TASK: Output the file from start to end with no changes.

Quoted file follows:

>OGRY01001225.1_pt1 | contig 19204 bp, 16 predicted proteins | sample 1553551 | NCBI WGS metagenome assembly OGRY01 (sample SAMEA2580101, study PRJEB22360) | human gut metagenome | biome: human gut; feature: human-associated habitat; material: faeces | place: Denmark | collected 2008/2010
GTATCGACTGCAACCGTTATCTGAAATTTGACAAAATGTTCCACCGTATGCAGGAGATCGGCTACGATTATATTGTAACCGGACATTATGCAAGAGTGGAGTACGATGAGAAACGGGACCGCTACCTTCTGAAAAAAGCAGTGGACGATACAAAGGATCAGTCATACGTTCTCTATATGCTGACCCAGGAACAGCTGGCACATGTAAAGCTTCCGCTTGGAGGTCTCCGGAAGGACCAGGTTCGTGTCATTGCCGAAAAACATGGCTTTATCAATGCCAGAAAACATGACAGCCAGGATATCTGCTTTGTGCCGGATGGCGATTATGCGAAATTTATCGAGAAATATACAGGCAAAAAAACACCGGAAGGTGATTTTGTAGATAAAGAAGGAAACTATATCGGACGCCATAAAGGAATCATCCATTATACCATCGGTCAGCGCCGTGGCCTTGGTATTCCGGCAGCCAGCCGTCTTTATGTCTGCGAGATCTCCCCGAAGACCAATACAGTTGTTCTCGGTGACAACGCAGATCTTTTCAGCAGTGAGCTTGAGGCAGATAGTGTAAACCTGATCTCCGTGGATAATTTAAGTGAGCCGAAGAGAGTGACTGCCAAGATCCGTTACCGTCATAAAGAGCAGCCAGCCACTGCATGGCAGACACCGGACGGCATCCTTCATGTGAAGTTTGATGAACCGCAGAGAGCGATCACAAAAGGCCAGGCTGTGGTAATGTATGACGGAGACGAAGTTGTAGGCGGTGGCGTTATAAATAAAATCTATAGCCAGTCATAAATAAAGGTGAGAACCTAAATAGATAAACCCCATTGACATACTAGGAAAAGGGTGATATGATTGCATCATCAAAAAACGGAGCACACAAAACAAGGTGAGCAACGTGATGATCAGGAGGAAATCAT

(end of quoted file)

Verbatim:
>OGRY01001225.1_pt1 | contig 19204 bp, 16 predicted proteins | sample 1553551 | NCBI WGS metagenome assembly OGRY01 (sample SAMEA2580101, study PRJEB22360) | human gut metagenome | biome: human gut; feature: human-associated habitat; material: faeces | place: Denmark | collected 2008/2010
GTATCGACTGCAACCGTTATCTGAAATTTGACAAAATGTTCCACCGTATGCAGGAGATCGGCTACGATTATATTGTAACCGGACATTATGCAAGAGTGGAGTACGATGAGAAACGGGACCGCTACCTTCTGAAAAAAGCAGTGGACGATACAAAGGATCAGTCATACGTTCTCTATATGCTGACCCAGGAACAGCTGGCACATGTAAAGCTTCCGCTTGGAGGTCTCCGGAAGGACCAGGTTCGTGTCATTGCCGAAAAACATGGCTTTATCAATGCCAGAAAACATGACAGCCAGGATATCTGCTTTGTGCCGGATGGCGATTATGCGAAATTTATCGAGAAATATACAGGCAAAAAAACACCGGAAGGTGATTTTGTAGATAAAGAAGGAAACTATATCGGACGCCATAAAGGAATCATCCATTATACCATCGGTCAGCGCCGTGGCCTTGGTATTCCGGCAGCCAGCCGTCTTTATGTCTGCGAGATCTCCCCGAAGACCAATACAGTTGTTCTCGGTGACAACGCAGATCTTTTCAGCAGTGAGCTTGAGGCAGATAGTGTAAACCTGATCTCCGTGGATAATTTAAGTGAGCCGAAGAGAGTGACTGCCAAGATCCGTTACCGTCATAAAGAGCAGCCAGCCACTGCATGGCAGACACCGGACGGCATCCTTCATGTGAAGTTTGATGAACCGCAGAGAGCGATCACAAAAGGCCAGGCTGTGGTAATGTATGACGGAGACGAAGTTGTAGGCGGTGGCGTTATAAATAAAATCTATAGCCAGTCATAAATAAAGGTGAGAACCTAAATAGATAAACCCCATTGACATACTAGGAAAAGGGTGATATGATTGCATCATCAAAAAACGGAGCACACAAAACAAGGTGAGCAACGTGATGATCAGGAGGAAATCAT